FIG. 1 is a block diagram illustrating the overall structure of an image editing apparatus according to a first embodiment of the present invention. FIG. 1 shows one VOP decoder 902 in the decoder depicted in FIG. 9. The bit stream of one VOP separated by the separation unit 901 is separated into shape, motion and texture bit streams by a separator 101. A shape is binary or multilevel shape information and is decoded by a shape decoder 102. The bit stream relating to motion is data which indicates amount of motion in a case where use is made of encoding utilizing correlation along the time axis. This bit stream is decoded by a motion decoder 103. A motion compensation unit 105 performs motion compensation based upon a VOP (stored in a VOP memory 110) decoded previously in time and the present decoded shape and motion data. Complete shape information is thus obtained from the shape and motion bit streams.

A texture decoder 104 decodes texture. A VOP reconstruction unit 109 reconstructs the VOP based upon the above-mentioned shape and texture information. In a case where a shape is not to be subjected to manipulation, a texture altering unit 107 does not operate and the motion information is sent to the VOP reconstruction unit 109 without a motion altering unit 108 applying any processing as well.

If a shape has been manipulated by a shape manipulation unit 106, the alteration of the shape is accompanied by alteration of motion by a motion altering unit 108 and by alteration of texture by the texture altering unit 107, after which VOP reconstruction is performed by the VOP reconstruction unit 109.

The flow of a series of processes executed at the time of shape manipulation will now be described with reference to FIG. 2.

FIG. 2 is a flowchart illustrating the procedure of image editing processing according to the first embodiment. As shown in FIG. 2, an image that is the result of decoding continues to be displayed as is until a request for shape manipulation arrives. (steps S201, S202). In FIG. 3, reference characters 301 a to 303 a represent these screens. When a shape manipulation request is generated, the image displayed thus far is switched over to shape data (steps S202, S203). FIG. 5 is a diagram illustrating an example in which shape data is displayed. This example is a combination of three objects, namely a person on the left side, a person on the right side and a board in back, in addition to the background.

FIG. 6 is a diagram in which the shapes of the objects shown in FIG. 5 are represented individually. Identification information of some kind is necessary in order for the shapes of these three objects to be distinguishable from one another on a single screen. Various methods of making the objects identifiable are conceivable. For example, they can be distinguished by color, information possessed by the object can be displayed by text data, and an object can be made to flash. With a plurality of objects thus being displayed in an identifiable manner, the object desired to be manipulated is selected (step S204) and the shape data is altered (step S205).

FIG. 7 is a diagram illustrating an example of displays in which shapes in a selected state are displayed in an identifiable manner, and FIG. 8 is a diagram illustrating a remote controller for manipulating shape data. An example of an operation for altering shape data according to the first embodiment will be described with reference to FIGS. 7 and 8.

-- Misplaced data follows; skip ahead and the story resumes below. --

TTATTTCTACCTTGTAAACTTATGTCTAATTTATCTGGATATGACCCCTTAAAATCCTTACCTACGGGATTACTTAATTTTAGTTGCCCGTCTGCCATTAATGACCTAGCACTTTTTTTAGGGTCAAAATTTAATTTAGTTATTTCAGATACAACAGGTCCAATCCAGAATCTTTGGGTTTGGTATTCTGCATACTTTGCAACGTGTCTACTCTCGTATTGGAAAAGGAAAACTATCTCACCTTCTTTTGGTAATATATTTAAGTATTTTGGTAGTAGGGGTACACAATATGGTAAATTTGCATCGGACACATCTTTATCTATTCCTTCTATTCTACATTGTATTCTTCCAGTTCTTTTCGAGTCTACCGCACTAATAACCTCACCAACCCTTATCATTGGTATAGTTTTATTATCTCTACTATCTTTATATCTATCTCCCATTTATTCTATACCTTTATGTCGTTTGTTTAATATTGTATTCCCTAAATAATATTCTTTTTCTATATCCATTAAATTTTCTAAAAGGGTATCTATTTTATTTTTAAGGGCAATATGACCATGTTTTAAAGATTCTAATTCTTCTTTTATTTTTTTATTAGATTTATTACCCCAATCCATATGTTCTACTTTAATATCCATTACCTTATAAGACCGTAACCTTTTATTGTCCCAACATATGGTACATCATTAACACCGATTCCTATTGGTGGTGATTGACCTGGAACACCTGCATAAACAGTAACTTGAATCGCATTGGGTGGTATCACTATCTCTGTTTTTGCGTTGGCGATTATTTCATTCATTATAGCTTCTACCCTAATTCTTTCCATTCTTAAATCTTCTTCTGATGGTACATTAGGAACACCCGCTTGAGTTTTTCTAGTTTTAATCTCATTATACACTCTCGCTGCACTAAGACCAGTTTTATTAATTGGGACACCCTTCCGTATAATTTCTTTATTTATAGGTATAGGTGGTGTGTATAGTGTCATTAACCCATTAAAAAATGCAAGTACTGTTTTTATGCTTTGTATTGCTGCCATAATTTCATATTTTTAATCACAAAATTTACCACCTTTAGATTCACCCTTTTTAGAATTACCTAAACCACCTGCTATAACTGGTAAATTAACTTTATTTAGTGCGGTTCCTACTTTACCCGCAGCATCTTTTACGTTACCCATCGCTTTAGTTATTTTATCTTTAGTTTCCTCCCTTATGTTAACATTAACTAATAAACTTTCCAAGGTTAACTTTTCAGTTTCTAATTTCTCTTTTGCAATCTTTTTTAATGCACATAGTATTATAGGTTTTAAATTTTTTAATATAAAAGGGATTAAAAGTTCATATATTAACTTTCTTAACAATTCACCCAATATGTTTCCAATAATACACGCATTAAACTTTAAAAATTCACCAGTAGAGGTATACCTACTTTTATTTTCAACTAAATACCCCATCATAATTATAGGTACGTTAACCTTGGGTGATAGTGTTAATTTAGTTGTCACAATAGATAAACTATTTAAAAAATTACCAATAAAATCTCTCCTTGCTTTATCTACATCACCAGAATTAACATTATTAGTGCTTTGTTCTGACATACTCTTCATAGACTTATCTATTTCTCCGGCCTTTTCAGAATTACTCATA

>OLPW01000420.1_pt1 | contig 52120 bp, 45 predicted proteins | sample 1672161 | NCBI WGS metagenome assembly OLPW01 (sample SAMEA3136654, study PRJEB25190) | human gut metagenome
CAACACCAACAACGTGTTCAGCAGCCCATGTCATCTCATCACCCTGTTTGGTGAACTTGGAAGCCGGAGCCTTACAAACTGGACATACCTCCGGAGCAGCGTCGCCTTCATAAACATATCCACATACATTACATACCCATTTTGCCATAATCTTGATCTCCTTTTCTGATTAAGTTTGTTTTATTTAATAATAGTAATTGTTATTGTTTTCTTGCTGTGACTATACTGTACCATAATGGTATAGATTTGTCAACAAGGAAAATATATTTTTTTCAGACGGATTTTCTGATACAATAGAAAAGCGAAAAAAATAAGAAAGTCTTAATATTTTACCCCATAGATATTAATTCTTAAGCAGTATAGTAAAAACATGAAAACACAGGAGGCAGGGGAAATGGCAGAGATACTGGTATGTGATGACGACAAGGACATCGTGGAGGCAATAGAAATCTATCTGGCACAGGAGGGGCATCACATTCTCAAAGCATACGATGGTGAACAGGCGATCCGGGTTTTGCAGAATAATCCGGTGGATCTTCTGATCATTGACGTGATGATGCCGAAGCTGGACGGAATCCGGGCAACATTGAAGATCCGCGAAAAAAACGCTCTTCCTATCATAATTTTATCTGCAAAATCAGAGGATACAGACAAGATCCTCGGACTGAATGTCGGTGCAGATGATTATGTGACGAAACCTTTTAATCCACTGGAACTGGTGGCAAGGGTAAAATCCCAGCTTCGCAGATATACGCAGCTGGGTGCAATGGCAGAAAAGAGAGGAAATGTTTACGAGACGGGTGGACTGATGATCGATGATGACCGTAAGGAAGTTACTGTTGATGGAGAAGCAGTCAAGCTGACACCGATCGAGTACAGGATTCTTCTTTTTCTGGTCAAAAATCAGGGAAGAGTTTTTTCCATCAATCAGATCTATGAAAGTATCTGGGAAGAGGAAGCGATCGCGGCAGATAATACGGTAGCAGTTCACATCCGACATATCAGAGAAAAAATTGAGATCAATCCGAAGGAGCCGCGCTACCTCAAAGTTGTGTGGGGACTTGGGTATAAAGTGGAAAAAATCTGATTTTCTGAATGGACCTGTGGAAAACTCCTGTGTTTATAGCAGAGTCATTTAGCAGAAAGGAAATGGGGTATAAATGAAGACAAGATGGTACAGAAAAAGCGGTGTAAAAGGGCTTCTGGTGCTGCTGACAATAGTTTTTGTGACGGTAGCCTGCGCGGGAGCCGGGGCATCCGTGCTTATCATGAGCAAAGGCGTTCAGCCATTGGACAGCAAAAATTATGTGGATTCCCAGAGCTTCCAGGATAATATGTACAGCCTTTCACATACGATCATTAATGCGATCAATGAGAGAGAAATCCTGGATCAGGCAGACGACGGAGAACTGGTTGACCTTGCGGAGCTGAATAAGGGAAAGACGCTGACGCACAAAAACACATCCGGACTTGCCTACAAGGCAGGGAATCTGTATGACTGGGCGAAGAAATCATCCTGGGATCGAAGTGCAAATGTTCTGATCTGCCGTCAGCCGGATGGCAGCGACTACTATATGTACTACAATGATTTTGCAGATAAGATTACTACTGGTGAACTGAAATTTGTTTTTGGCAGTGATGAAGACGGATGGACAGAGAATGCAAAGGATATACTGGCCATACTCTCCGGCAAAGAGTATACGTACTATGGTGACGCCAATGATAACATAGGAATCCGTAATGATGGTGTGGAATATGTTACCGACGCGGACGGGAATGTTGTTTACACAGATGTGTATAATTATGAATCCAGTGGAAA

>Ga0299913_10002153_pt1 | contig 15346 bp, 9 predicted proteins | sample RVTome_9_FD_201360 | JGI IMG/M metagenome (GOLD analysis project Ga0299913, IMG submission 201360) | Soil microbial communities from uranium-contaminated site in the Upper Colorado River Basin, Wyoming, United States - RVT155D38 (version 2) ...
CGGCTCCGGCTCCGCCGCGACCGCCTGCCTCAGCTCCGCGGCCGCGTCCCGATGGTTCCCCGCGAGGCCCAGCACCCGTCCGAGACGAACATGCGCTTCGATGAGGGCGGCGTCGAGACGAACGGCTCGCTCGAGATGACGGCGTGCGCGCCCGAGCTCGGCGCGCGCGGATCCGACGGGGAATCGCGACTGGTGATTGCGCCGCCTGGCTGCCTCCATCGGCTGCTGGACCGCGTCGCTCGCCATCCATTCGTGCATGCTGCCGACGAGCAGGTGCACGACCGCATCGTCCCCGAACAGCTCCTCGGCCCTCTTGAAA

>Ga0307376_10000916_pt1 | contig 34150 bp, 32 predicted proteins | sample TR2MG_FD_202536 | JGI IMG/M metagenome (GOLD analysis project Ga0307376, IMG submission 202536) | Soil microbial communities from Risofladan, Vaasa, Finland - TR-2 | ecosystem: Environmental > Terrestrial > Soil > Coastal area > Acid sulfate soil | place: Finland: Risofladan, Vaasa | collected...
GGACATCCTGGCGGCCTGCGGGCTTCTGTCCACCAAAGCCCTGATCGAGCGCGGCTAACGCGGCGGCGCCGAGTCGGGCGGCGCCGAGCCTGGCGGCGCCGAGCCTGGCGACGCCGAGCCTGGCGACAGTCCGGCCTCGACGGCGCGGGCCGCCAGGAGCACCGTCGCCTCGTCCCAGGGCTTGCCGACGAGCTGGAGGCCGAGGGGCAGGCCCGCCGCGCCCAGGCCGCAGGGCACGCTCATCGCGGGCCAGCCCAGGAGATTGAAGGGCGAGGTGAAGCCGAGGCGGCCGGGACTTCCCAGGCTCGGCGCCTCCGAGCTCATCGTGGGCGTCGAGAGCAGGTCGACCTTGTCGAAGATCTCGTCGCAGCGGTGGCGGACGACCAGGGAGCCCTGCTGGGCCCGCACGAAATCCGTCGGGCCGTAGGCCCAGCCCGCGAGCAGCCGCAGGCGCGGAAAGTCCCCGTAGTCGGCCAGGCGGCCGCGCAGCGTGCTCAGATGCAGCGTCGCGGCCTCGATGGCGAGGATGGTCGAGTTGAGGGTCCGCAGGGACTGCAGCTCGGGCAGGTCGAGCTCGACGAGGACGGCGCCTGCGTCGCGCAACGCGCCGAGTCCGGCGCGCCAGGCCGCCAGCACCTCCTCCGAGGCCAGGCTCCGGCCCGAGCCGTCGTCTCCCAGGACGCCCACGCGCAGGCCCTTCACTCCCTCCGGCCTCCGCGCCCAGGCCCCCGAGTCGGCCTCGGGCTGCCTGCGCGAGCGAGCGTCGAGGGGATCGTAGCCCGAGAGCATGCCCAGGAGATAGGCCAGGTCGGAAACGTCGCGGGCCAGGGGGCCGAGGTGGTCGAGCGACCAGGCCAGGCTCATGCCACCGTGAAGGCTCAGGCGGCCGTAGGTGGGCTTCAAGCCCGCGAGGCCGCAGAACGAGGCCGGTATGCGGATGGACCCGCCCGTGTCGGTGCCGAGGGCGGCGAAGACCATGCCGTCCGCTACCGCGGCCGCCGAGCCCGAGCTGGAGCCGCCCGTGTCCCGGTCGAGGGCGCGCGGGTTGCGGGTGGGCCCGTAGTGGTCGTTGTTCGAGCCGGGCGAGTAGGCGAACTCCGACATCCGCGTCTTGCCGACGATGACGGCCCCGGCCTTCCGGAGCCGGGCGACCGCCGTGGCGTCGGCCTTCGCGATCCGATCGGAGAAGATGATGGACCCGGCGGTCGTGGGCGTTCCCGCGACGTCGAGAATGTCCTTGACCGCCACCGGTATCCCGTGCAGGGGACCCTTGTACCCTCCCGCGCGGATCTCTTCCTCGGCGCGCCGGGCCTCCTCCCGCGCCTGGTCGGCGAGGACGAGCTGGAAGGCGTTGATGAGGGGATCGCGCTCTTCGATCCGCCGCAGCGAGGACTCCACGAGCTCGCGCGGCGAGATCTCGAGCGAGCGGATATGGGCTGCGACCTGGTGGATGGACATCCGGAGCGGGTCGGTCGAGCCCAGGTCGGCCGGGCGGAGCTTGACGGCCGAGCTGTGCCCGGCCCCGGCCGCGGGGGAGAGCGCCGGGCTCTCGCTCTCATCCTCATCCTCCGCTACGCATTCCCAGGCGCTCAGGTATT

A shape manipulation request is generated (step S202) and the display on the screen assumes the shape-data display mode (step S203), as shown in FIG. 7, by pressing a remote control button 801 . An object indicated by a bold line in FIG. 7 signifies shape data that is to be manipulated. In FIG. 7, an object in a selected state is indicated by the solid line. However, it goes without saying that other methods of indication may be used. For example, an object in a selected state may be indicated by changing its color. By pressing remote control buttons 802 and 803, an object to be manipulated is selected (step S204). By pressing remote control buttons 804 to 807, the object in the selected state is manipulated.

By way of example, whenever button 802 on the remote controller is pressed, the object to be manipulated changes from 701 to 702, from 702 to 703 and from 703 to 704 in FIG. 7. Whenever button 803 on the remote controller is pressed, the object to be manipulated changes from 704 to 703, from 703 to 702 and from 702 to 701. If object 702, for example, is decided on as the object to be manipulated and a remote control button (DEL) 806 is pressed, then the shape data of object 702 will be erased. If remote control button 807 (MAX) is pressed, only the shape data of object 702 is displayed and the size thereof is maximized.

Remote control button (+) 804 is for enlarging a selected object at a prescribed magnification, and remote control button (−) 805 is for reducing a selected object at a prescribed magnification.

Reference characters 401 c to 402 c in FIG. 4 indicate the manner in which the shape data of object 702 is erased. Further, if object 703 is decided on as the object to be manipulated and the remote control button (+) 804 is pressed, the shape data of object 703 is enlarged. If the remote control button (−) 805 is pressed, the shape data of object 703 is reduced in size. Reference characters 430 b in FIG. 4 indicate the manner in which the shape data of object 703 is enlarged.